Dining with friends the other evening, the subject came up of the effect that things you read may have on what you write. I've never been much for literary fiction. I write escapism, I read escapism.If I want to get serious, I let my academic side out, but that means history. All other attempts to improve my mind have been sadly doomed to failure. I did confess that when I was supposed to be ploughing through a list of literary works in order to sit what was then an 'S' level in English - when dinosaurs still roamed - I got half way through the first book and gave up. I did the exam on the basis of play texts - I was theatre mad, even then, I got a merit and as far as I know, my English teacher never found out.
That led us on to the question of the effect of reading plays on writing dialogue, which I have been thinking about since. Two of my favourite playwrights are Shakespeare and Harold Pinter, miles away from each other in time and style, but I suspect both may have had an influence.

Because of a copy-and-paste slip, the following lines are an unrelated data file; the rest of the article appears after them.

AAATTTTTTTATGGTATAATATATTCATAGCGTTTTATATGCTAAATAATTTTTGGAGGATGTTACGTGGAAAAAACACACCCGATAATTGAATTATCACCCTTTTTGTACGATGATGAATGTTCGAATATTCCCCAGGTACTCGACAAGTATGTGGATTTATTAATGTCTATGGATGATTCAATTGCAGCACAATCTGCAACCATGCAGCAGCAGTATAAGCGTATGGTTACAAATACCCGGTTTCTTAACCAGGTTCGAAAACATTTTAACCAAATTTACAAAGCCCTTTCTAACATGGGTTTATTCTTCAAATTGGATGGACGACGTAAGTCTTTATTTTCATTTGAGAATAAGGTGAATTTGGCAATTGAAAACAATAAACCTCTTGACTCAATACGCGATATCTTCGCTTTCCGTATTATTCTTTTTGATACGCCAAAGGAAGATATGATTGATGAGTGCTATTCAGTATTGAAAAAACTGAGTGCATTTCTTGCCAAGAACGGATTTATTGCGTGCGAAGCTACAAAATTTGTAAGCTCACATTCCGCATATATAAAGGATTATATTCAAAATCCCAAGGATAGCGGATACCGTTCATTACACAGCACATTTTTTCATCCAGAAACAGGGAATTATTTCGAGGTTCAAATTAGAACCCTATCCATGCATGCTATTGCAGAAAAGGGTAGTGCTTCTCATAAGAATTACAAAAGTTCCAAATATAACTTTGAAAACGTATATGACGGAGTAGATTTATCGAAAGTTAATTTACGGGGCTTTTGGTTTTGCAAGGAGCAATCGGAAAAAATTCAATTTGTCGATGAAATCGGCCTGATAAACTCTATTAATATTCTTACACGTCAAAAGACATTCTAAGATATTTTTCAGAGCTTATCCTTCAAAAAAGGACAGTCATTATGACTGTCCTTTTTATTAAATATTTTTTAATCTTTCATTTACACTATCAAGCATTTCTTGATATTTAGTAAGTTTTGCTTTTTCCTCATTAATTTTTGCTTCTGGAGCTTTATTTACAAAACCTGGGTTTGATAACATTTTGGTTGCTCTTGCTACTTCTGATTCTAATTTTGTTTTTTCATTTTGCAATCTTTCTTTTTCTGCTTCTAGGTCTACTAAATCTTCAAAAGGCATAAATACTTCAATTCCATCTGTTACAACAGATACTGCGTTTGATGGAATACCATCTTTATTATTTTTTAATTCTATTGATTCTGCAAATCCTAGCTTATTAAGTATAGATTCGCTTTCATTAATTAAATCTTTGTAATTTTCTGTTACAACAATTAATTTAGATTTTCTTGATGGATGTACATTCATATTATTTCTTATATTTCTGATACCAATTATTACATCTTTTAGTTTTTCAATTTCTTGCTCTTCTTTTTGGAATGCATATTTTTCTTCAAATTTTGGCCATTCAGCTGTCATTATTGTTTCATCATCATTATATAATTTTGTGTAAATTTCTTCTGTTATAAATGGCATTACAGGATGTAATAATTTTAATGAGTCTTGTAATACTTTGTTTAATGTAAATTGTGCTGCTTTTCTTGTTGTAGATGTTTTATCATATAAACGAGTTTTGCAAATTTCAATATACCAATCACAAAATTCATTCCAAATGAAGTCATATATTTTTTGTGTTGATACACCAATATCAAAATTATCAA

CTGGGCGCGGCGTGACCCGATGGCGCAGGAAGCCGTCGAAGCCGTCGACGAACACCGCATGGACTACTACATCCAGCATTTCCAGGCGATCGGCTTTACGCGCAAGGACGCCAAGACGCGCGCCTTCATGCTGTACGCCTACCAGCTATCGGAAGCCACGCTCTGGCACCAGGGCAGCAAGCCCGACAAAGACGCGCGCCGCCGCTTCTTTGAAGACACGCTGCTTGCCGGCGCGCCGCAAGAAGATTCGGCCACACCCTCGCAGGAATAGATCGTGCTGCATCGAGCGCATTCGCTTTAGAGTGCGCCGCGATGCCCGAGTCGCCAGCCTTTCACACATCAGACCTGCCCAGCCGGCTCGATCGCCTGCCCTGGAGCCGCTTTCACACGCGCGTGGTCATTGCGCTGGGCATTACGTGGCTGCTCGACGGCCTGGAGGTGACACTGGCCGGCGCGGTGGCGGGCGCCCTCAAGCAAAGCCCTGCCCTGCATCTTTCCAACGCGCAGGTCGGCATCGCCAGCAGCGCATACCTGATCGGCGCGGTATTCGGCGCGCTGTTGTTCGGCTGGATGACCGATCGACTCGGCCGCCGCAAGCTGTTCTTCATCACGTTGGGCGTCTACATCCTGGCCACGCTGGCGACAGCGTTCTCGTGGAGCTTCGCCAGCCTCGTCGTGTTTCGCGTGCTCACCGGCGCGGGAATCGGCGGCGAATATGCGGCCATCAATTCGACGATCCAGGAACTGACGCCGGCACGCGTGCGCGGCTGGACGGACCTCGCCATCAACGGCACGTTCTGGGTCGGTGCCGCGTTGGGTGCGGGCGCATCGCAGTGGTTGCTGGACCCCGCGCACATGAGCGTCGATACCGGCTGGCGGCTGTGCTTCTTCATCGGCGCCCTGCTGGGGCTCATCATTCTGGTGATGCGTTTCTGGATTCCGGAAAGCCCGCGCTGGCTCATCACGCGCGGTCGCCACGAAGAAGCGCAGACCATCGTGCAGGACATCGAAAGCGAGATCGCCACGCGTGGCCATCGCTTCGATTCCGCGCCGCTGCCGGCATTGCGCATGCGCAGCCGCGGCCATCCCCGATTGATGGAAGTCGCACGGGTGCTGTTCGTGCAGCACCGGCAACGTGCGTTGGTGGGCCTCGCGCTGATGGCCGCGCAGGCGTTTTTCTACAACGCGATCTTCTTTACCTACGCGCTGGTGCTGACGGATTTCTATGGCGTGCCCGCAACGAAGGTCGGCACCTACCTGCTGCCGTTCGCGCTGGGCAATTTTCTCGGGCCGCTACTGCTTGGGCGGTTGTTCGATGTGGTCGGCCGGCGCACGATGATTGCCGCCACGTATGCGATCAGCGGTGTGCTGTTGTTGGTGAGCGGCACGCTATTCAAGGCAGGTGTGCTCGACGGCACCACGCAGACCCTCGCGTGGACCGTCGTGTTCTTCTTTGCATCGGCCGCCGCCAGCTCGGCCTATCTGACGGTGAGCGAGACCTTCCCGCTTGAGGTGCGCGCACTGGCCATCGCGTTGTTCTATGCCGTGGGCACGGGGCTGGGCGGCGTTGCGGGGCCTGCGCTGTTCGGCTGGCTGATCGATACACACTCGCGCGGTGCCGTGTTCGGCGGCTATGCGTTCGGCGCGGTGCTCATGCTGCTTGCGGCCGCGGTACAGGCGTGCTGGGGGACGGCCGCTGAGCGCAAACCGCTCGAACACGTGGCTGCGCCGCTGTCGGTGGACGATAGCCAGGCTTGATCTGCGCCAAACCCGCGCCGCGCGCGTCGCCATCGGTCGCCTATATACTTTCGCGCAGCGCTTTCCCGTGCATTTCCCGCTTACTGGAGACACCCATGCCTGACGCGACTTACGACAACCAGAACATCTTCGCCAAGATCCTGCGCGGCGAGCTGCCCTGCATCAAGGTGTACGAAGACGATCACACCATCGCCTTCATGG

With Shakespeare, it's rhythm and the shape of a sentence. A good way of testing what you have written is reading aloud, and I often add a word to a sentence when doing that, as it seems to help the flow. Is that Will's influence? I think it might be.
Pinter is at the other extreme - pauses and half sentences and non sequiturs. The way people speak in real life, although stylised for the stage. I'm pretty sure that absorbing a large number of Pinter's plays at an impressionable age had an effect. I think it taught me to listen to the gaps between the words and not to be afraid of them. When people talk, they speak over each other, don't finish sentences, don't reply exactly to what the other person is saying.
It's a messy business, as you can hear if you eavesdrop on other people's conversations. And these days you get phone calls as well. And most of the writers I know are incorrigible eavesdroppers. I would never use a conversation I overheard, but I love listening to the rhythms and patterns of speech. Those I can use. And, of course, I'm horribly nosey.